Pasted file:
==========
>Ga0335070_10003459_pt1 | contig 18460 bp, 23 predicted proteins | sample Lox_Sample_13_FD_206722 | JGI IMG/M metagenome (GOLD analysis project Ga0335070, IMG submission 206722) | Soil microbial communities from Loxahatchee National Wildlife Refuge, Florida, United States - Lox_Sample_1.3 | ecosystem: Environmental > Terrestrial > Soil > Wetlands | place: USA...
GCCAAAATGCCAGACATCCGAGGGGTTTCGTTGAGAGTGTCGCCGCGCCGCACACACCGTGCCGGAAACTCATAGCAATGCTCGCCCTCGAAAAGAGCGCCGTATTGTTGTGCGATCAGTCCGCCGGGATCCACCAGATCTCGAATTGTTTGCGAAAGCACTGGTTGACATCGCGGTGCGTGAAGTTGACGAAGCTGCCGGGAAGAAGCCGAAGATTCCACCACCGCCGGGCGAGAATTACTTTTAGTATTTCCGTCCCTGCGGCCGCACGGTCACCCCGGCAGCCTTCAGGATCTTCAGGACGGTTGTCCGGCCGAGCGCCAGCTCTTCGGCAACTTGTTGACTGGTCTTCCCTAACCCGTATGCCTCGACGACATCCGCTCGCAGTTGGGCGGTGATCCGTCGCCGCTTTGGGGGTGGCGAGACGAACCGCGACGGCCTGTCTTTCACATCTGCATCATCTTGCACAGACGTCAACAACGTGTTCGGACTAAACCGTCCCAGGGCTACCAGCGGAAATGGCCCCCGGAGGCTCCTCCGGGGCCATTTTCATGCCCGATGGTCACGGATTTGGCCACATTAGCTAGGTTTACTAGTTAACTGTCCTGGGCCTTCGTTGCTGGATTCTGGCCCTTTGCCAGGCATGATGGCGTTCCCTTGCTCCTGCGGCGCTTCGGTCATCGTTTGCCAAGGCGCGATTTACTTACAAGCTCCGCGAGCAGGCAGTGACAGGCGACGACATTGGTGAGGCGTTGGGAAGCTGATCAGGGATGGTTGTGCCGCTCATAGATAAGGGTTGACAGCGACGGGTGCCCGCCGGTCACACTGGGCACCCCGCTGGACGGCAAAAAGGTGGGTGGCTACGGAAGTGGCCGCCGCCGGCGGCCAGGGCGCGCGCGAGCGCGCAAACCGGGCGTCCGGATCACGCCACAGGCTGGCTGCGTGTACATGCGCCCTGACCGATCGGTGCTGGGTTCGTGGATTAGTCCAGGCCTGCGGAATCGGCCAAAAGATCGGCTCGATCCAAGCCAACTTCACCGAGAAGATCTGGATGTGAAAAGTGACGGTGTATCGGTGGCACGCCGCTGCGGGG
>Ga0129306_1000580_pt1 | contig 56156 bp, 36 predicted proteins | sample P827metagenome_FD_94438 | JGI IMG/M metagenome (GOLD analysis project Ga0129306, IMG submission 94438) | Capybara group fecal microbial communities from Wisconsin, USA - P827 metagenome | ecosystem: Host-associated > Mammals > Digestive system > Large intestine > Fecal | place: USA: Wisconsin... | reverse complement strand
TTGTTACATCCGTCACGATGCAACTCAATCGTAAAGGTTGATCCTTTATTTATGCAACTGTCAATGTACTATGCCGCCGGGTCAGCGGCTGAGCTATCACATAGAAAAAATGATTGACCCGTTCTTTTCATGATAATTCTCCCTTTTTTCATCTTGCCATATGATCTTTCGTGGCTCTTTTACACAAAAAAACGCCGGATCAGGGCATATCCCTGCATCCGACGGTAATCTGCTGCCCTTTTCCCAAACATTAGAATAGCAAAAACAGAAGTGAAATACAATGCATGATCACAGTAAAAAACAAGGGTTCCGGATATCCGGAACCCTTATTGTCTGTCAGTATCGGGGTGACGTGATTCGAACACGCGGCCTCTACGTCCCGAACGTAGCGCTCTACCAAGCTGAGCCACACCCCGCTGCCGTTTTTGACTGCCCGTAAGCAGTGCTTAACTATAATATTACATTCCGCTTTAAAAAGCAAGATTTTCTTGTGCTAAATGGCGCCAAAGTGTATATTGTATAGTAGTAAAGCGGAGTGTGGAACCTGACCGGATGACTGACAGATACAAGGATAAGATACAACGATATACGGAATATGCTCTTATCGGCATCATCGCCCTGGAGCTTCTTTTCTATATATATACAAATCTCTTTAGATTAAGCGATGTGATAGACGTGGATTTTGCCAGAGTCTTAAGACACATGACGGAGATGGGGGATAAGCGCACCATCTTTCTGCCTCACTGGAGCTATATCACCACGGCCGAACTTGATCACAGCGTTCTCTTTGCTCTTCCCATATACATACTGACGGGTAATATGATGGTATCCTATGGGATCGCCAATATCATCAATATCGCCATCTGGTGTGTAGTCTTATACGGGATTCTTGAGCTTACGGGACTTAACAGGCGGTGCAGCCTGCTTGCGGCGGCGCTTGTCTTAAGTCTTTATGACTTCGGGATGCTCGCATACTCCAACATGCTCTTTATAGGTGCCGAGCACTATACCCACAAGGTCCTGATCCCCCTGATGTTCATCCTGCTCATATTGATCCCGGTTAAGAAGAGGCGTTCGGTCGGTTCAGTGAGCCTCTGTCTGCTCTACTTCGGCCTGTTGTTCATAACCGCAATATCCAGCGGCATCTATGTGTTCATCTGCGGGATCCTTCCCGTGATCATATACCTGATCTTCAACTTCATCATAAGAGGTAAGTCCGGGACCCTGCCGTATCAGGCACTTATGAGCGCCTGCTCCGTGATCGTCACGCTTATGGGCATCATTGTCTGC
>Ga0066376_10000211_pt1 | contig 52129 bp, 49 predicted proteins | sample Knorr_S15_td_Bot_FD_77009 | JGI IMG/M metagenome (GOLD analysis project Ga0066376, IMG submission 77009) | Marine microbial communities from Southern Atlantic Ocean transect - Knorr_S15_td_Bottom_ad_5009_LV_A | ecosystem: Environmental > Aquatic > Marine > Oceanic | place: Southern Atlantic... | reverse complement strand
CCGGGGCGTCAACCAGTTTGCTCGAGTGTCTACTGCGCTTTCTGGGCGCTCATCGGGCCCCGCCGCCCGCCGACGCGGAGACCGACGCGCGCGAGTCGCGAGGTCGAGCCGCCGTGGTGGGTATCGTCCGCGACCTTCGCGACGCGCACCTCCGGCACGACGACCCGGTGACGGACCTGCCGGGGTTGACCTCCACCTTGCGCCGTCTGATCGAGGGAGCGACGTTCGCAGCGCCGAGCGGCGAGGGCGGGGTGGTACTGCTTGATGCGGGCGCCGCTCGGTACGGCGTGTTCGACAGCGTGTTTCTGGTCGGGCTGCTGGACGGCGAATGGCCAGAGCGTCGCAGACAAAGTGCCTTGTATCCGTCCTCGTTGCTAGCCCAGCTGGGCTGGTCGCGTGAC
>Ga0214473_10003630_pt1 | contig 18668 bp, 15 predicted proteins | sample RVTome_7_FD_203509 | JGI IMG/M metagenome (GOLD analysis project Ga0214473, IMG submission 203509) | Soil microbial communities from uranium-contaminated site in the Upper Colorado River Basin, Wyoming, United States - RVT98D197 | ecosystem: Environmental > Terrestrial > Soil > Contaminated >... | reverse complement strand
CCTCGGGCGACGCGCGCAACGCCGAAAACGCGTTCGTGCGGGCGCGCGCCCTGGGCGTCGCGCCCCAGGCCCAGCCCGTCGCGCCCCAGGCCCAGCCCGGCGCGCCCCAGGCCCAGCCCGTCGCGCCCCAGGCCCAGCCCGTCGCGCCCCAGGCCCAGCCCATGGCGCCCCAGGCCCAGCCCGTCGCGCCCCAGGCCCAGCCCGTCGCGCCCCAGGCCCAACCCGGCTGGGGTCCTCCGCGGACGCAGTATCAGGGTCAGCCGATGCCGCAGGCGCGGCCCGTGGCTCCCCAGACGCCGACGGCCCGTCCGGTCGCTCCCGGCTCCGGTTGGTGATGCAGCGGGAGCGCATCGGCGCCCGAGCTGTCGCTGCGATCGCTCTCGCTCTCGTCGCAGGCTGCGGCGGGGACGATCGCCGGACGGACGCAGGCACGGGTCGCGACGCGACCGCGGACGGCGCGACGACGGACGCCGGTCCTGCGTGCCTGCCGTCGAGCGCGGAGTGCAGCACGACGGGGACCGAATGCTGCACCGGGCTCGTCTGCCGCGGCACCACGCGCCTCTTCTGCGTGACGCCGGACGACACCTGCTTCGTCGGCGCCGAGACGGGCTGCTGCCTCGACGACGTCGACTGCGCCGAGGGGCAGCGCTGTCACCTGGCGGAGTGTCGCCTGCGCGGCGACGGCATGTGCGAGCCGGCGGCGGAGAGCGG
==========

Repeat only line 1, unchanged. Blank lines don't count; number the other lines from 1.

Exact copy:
>Ga0335070_10003459_pt1 | contig 18460 bp, 23 predicted proteins | sample Lox_Sample_13_FD_206722 | JGI IMG/M metagenome (GOLD analysis project Ga0335070, IMG submission 206722) | Soil microbial communities from Loxahatchee National Wildlife Refuge, Florida, United States - Lox_Sample_1.3 | ecosystem: Environmental > Terrestrial > Soil > Wetlands | place: USA...